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              CD44v6 is a marker of constitutive and reprogrammed cancer stem cells driving colon cancer metastasis.

              Cancer stem cells drive tumor formation and metastasis, but how they acquire metastatic traits is not well understood. Here, we show that all colorectal cancer stem cells (CR-CSCs) express CD44v6, which is required for their migration and generation of metastatic tumors. CD44v6 expression is low in primary tumors but demarcated clonogenic CR-CSC populations. Cytokines hepatocyte growth factor (HGF), osteopontin (OPN), and stromal-derived factor 1α (SDF-1), secreted from tumor associated cells, increase CD44v6 expression in CR-CSCs by activating the Wnt/β-catenin pathway, which promotes migration and metastasis. CD44v6(-) progenitor cells do not give rise to metastatic lesions but, when treated with cytokines, acquire CD44v6 expression and metastatic capacity. Importantly, phosphatidylinositol 3-kinase (PI3K) inhibition selectively killed CD44v6 CR-CSCs and reduced metastatic growth. In patient cohorts, low levels of CD44v6 predict increased probability of survival. Thus, the metastatic process in colorectal cancer is initiated by CSCs through the expression of CD44v6, which is both a functional biomarker and therapeutic target. Copyright © 2014 Elsevier Inc. All rights reserved.
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                Author and article information

                Contributors
                Journal
                Front Immunol
                Front Immunol
                Front. Immunol.
                Frontiers in Immunology
                Frontiers Media S.A.
                1664-3224
                06 May 2015
                2015
                : 6
                Affiliations
                [1] 1Department of Regenerative Medicine and Cell Biology, Medical University of South Carolina , Charleston, SC, USA
                [2] 2Department of Biomedical Engineering, Cleveland Clinic, Cleveland , Ohio, OH, USA
                Author notes

                Edited by: David Naor, Hebrew University of Jerusalem, Israel

                Reviewed by: Toru Hiraga, Matsumoto Dental University, Japan; Carmela Ricciardelli, University of Adelaide, Australia

                *Correspondence: Suniti Misra and Shibnath Ghatak, Department of Regenerative Medicine and Cell Biology, Medical University of South Carolina, 173 Ashley Avenue, Charleston, SC 29425, USA, misra@ 123456musc.edu ; ghatak@ 123456musc.edu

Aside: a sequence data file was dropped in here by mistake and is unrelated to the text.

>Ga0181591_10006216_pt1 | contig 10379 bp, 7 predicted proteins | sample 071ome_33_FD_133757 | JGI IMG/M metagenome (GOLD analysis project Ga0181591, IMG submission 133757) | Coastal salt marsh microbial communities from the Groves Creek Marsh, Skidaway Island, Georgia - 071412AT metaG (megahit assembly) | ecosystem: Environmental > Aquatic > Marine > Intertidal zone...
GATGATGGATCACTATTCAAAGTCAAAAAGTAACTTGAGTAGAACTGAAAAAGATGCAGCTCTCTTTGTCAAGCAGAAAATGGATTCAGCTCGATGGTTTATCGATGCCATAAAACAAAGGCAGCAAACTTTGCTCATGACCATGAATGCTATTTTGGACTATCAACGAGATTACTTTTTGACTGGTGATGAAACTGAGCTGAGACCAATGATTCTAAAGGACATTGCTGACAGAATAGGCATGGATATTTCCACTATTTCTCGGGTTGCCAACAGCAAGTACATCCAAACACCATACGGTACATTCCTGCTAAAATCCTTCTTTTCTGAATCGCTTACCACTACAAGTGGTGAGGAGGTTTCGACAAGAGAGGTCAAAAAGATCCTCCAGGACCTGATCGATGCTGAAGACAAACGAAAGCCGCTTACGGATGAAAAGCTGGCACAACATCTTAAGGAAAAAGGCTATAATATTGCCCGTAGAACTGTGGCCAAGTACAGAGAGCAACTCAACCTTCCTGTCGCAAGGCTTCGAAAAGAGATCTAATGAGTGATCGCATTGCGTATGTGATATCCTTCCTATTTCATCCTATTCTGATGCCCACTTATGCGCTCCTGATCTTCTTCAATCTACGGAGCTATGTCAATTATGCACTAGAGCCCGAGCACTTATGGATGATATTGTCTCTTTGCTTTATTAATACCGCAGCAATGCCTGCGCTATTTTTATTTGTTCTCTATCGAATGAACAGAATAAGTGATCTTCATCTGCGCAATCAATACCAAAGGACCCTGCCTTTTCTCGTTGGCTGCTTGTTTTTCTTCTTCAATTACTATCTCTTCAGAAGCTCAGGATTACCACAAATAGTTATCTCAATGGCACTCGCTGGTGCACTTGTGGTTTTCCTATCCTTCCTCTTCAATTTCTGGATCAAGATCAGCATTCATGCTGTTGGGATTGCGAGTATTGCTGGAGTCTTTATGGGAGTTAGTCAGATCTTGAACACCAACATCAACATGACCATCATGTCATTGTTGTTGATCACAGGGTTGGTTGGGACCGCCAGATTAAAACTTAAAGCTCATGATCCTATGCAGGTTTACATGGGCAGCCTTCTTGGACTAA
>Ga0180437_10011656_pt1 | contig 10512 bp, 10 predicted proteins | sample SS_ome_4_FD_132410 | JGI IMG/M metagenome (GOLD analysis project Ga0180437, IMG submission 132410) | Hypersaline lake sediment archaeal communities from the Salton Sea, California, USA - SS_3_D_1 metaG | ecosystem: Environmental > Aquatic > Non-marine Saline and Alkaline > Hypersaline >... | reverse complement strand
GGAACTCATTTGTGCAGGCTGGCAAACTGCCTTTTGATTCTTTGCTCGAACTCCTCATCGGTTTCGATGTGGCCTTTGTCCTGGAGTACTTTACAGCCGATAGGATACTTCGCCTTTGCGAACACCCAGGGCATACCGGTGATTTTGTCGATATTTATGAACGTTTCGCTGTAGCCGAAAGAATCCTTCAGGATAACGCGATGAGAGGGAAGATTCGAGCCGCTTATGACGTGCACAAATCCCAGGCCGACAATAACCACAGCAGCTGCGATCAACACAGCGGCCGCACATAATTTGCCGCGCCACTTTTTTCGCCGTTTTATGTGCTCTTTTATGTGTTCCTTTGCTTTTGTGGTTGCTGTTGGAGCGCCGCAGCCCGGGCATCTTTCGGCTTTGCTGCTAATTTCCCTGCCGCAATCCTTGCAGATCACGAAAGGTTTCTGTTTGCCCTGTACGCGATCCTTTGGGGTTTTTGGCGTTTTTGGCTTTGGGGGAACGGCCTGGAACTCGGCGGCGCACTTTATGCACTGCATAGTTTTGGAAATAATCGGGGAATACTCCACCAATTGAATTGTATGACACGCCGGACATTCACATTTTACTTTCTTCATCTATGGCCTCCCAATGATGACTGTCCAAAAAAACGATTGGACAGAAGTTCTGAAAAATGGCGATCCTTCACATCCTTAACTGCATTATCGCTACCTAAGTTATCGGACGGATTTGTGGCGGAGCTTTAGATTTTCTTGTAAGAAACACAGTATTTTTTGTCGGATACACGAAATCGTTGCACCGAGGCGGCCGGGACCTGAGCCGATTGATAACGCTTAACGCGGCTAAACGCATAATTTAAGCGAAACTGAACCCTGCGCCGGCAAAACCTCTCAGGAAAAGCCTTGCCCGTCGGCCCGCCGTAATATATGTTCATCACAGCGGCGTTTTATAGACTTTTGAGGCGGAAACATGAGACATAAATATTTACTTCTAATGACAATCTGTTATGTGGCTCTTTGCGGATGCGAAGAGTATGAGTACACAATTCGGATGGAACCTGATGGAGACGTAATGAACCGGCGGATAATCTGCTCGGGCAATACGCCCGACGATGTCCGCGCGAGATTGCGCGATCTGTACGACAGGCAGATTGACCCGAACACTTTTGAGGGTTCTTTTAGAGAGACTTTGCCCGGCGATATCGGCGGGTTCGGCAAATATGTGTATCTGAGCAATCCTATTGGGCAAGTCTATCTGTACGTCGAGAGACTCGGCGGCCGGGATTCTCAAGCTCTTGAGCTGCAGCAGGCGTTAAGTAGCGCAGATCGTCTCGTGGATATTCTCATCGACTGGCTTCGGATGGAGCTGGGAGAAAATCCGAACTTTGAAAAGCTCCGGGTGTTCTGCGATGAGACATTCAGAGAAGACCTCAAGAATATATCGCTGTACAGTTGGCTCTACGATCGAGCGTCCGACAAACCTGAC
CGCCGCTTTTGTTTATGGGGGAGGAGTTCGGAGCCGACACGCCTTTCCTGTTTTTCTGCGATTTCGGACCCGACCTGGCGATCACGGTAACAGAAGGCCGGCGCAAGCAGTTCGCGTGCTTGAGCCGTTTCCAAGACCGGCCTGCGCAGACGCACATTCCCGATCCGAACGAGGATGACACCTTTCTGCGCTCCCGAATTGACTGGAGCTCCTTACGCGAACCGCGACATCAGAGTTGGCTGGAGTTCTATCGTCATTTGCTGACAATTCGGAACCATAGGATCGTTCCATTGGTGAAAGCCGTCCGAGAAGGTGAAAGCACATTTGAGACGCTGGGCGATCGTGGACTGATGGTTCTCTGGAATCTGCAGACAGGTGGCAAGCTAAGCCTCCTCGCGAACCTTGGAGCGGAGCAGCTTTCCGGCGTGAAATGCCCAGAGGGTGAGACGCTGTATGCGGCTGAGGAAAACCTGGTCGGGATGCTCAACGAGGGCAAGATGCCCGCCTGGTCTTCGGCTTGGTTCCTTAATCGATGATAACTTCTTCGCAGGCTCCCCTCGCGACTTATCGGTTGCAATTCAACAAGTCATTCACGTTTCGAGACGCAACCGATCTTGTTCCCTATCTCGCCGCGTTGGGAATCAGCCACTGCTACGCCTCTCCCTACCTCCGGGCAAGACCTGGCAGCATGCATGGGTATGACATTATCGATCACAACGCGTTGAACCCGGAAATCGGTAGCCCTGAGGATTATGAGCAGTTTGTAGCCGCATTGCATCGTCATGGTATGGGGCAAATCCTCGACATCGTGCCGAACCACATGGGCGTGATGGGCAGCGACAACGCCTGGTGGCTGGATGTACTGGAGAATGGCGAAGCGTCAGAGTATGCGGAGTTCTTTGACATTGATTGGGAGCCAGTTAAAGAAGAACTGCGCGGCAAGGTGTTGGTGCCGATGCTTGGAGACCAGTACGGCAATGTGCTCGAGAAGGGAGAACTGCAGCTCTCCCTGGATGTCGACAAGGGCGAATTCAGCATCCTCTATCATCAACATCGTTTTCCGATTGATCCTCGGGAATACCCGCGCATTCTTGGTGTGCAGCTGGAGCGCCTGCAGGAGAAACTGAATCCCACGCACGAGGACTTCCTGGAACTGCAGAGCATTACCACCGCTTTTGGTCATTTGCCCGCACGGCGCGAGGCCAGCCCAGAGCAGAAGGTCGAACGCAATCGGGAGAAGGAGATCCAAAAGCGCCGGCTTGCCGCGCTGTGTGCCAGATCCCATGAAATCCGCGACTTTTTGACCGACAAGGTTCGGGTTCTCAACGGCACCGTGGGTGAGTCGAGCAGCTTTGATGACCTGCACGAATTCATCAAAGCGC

Specialty section: This article was submitted to Inflammation, a section of the journal Frontiers in Immunology

                Article
                10.3389/fimmu.2015.00201
                4422082
                25999946
                7adda860-823d-412e-80fb-69005d85c0c7
                Copyright © 2015 Misra, Hascall, Markwald and Ghatak.

                This is an open-access article distributed under the terms of the Creative Commons Attribution License (CC BY). The use, distribution or reproduction in other forums is permitted, provided the original author(s) or licensor are credited and that the original publication in this journal is cited, in accordance with accepted academic practice. No use, distribution or reproduction is permitted which does not comply with these terms.

                Page count
                Figures: 8, Tables: 4, Equations: 0, References: 401, Pages: 31, Words: 26481
                Funding
                Funded by: 1R03CA167722-01A1
                Funded by: P20RR021949
                Funded by: P20RR016434
                Funded by: P20RR16461-05
                Funded by: RO1-HL033756-24
                Funded by: A1 PO1HL107147
                Funded by: EPS 0903795
                Categories
                Immunology
                Review

                Immunology
                hyaluronan,cd44,rhamm,inflammation,cancer
                Immunology
                hyaluronan, cd44, rhamm, inflammation, cancer